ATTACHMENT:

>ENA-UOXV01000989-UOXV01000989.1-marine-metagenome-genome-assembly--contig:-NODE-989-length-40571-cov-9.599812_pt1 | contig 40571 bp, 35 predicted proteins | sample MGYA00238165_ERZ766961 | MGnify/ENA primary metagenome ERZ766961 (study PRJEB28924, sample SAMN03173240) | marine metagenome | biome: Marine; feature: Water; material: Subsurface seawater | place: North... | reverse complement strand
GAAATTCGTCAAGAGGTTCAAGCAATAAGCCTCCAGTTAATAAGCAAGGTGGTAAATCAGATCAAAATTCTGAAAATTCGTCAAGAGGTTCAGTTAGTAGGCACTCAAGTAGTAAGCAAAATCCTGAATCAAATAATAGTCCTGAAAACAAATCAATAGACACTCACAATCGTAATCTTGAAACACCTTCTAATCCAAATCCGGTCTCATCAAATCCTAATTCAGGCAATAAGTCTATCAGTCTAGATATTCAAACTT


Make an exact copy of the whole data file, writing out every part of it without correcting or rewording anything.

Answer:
>ENA-UOXV01000989-UOXV01000989.1-marine-metagenome-genome-assembly--contig:-NODE-989-length-40571-cov-9.599812_pt1 | contig 40571 bp, 35 predicted proteins | sample MGYA00238165_ERZ766961 | MGnify/ENA primary metagenome ERZ766961 (study PRJEB28924, sample SAMN03173240) | marine metagenome | biome: Marine; feature: Water; material: Subsurface seawater | place: North... | reverse complement strand
GAAATTCGTCAAGAGGTTCAAGCAATAAGCCTCCAGTTAATAAGCAAGGTGGTAAATCAGATCAAAATTCTGAAAATTCGTCAAGAGGTTCAGTTAGTAGGCACTCAAGTAGTAAGCAAAATCCTGAATCAAATAATAGTCCTGAAAACAAATCAATAGACACTCACAATCGTAATCTTGAAACACCTTCTAATCCAAATCCGGTCTCATCAAATCCTAATTCAGGCAATAAGTCTATCAGTCTAGATATTCAAACTT